Product safety

Repairs & Recall Listing

 

Usefull contacts

In addition to the information on this site, the following organisations often supply useful further information:

CAB logo
Citizens Advice Helpline
Can give advice on consumer problems and refer complex issues to Trading Standards
 ESF logo
Electrical Safety First
Provides electrical safety advice and information
 LFB logo
London Fire Brigade
Provides information and support on fire prevention and community safety
 TSI logo
Trading Standards
Includes advice and news for all UK consumers
 ROSPA logo
RoSPA
Provides information and guidance on the prevention of accidents
 BSI logo
BSI
Set standards and best practices for industry
 Gas Safe logo
Gas Safe Register
The official list of gas engineers who are qualified to work safely and legally on gas appliances
 Which logo
Which?
Provides a range of consumer advice

Product safety - RefridgeratorLarge domestic appliances are commonly known as white goods. This term includes fridges, freezers, washing machines, tumble dryers, dishwashers and cookers. An indispensable part of modern life they are produced to rigorous safety standards and designed to last. They often represent a significant investment and should be registered with the manufacturer to ensure that qualified maintenance affords them the longest and safest possible lifespan.

Floor cleaners and other small appliances may cost comparatively less yet they are produced to equally strict standards of both safety and performance. They too are well worth registering.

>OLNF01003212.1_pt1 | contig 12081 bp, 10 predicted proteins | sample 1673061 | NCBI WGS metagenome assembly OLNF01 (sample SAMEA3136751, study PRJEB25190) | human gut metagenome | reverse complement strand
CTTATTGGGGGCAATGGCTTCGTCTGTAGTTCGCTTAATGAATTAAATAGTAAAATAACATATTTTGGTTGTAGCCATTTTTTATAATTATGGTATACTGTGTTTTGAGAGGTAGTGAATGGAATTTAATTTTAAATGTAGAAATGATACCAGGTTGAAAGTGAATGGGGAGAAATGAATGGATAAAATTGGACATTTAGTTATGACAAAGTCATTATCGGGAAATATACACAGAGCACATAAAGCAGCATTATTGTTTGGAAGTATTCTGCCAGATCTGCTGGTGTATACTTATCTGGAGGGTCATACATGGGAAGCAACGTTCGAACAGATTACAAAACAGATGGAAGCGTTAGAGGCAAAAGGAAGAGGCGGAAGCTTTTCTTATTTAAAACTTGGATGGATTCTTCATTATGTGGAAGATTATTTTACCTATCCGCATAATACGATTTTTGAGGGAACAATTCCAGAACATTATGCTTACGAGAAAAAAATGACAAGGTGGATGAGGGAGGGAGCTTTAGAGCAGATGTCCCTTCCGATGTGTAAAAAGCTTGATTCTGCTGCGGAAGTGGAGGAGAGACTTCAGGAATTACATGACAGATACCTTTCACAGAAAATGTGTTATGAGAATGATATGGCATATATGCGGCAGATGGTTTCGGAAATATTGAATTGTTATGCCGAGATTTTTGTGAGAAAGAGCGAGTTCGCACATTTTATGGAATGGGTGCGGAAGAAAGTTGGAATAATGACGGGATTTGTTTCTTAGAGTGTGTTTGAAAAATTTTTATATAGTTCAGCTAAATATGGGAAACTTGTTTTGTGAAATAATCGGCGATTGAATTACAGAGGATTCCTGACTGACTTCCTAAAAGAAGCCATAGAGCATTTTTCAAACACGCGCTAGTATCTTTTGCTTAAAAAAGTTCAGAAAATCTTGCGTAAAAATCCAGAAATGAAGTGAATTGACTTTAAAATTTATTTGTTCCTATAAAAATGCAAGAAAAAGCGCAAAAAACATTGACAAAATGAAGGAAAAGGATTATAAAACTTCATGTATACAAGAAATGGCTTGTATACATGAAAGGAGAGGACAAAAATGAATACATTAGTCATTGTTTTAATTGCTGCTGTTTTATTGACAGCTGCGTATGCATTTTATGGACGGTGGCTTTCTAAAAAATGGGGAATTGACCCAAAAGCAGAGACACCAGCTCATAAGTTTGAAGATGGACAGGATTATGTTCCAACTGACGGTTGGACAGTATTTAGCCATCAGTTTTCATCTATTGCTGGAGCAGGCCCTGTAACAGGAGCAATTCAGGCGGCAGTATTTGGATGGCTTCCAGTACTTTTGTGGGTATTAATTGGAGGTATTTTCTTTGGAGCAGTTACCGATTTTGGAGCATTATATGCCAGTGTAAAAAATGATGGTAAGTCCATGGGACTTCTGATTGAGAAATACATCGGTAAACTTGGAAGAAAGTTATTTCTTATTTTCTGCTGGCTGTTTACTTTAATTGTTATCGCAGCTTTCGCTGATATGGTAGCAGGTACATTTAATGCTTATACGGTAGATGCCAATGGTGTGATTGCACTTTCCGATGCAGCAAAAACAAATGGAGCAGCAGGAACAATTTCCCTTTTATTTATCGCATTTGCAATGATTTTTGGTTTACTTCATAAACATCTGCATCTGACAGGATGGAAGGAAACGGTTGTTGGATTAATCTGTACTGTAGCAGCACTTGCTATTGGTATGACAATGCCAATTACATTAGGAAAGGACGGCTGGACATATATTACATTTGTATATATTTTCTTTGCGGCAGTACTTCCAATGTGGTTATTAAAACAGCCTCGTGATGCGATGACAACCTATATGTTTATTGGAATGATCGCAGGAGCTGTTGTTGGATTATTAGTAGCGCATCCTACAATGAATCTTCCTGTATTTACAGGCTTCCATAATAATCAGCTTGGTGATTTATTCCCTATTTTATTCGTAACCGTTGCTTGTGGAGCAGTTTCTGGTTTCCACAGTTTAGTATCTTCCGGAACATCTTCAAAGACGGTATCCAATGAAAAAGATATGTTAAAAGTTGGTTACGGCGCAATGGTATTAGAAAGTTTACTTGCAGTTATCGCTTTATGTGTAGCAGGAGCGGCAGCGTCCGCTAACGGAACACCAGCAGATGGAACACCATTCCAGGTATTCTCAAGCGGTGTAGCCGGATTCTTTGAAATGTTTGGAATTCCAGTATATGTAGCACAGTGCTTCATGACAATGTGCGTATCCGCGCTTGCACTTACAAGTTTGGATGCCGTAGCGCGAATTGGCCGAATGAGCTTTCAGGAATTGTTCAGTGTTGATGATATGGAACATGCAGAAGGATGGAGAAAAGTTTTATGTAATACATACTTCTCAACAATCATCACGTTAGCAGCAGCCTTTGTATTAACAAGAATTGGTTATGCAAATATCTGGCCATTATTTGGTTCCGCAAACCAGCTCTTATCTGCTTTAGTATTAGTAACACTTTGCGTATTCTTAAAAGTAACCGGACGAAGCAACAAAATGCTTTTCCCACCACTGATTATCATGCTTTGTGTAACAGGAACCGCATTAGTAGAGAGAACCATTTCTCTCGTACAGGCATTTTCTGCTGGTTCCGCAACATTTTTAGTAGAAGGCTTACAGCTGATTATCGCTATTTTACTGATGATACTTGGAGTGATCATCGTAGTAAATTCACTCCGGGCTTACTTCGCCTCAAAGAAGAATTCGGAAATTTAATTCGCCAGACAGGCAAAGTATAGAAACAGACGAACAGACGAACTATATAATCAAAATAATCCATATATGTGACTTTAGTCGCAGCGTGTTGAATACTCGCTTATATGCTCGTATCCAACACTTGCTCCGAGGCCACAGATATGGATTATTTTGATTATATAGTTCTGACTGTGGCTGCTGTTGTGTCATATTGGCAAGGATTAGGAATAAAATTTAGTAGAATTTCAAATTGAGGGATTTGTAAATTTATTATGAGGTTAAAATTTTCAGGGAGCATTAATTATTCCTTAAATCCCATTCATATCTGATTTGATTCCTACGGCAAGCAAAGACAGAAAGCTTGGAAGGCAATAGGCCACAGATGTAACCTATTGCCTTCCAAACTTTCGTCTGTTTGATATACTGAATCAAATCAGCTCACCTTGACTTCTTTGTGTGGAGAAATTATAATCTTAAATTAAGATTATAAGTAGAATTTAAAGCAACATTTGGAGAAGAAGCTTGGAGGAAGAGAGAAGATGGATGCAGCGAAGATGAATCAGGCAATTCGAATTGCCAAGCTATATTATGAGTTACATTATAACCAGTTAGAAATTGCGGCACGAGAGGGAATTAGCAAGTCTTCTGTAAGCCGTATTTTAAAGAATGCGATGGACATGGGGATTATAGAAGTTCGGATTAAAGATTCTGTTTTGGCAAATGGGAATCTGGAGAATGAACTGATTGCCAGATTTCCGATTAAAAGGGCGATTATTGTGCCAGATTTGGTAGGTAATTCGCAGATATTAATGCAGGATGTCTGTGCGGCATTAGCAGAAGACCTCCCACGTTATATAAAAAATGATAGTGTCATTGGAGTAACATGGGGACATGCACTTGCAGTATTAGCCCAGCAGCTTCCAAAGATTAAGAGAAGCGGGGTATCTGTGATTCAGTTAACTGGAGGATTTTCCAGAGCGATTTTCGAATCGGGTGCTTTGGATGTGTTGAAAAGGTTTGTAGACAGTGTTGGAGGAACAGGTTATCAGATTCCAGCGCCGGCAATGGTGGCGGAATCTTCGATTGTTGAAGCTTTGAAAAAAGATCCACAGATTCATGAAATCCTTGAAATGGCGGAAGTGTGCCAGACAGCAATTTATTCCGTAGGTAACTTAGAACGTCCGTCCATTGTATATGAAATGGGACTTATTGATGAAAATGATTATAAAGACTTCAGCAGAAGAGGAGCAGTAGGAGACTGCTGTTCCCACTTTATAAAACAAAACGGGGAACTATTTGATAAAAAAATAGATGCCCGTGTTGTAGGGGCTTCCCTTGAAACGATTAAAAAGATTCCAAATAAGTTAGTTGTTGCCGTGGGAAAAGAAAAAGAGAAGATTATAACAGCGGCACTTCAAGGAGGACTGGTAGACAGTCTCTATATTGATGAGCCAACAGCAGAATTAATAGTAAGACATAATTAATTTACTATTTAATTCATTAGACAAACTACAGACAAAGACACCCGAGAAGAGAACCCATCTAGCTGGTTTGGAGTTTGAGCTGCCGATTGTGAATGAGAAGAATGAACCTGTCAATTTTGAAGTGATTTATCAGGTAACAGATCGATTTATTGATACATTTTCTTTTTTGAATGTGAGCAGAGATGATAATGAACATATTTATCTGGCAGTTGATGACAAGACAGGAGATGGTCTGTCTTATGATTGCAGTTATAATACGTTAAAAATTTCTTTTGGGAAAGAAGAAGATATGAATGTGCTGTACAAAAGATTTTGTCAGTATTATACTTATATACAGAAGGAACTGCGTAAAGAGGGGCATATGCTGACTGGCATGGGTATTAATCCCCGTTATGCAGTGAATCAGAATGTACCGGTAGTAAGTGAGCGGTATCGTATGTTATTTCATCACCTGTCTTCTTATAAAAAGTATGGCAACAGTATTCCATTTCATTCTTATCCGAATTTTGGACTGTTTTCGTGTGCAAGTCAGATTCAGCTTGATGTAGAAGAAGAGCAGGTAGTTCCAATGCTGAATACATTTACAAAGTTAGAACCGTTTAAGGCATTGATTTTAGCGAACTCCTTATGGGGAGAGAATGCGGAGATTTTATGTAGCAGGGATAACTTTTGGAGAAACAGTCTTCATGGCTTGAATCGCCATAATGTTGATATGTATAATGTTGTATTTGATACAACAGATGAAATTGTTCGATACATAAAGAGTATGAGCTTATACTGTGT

The history of safety standards

The first major appliances were introduced into the UK in the early 1900s and were a luxury afforded by a privileged few. As domestic ownership has widened, this has been accompanied by a continuous process of development of both safety and performance standards. The first appliance testing laboratories were set up following World War One.

The British Standards Institution (BSI) was one of the founder members of a committee set-up in 1926, to unify safety specifications. This later became the International Electro-technical Commission (IEC), which agrees worldwide standards. As well as following all IEC standards, the BSI also follows Standards specifically set for features unique to the appliances used in the European market

Since the International Organisation for Standardisation (ISO) was established in the 1940s, it has further facilitated the international coordination of industrial standards and it now harmonises standards across 163 countries.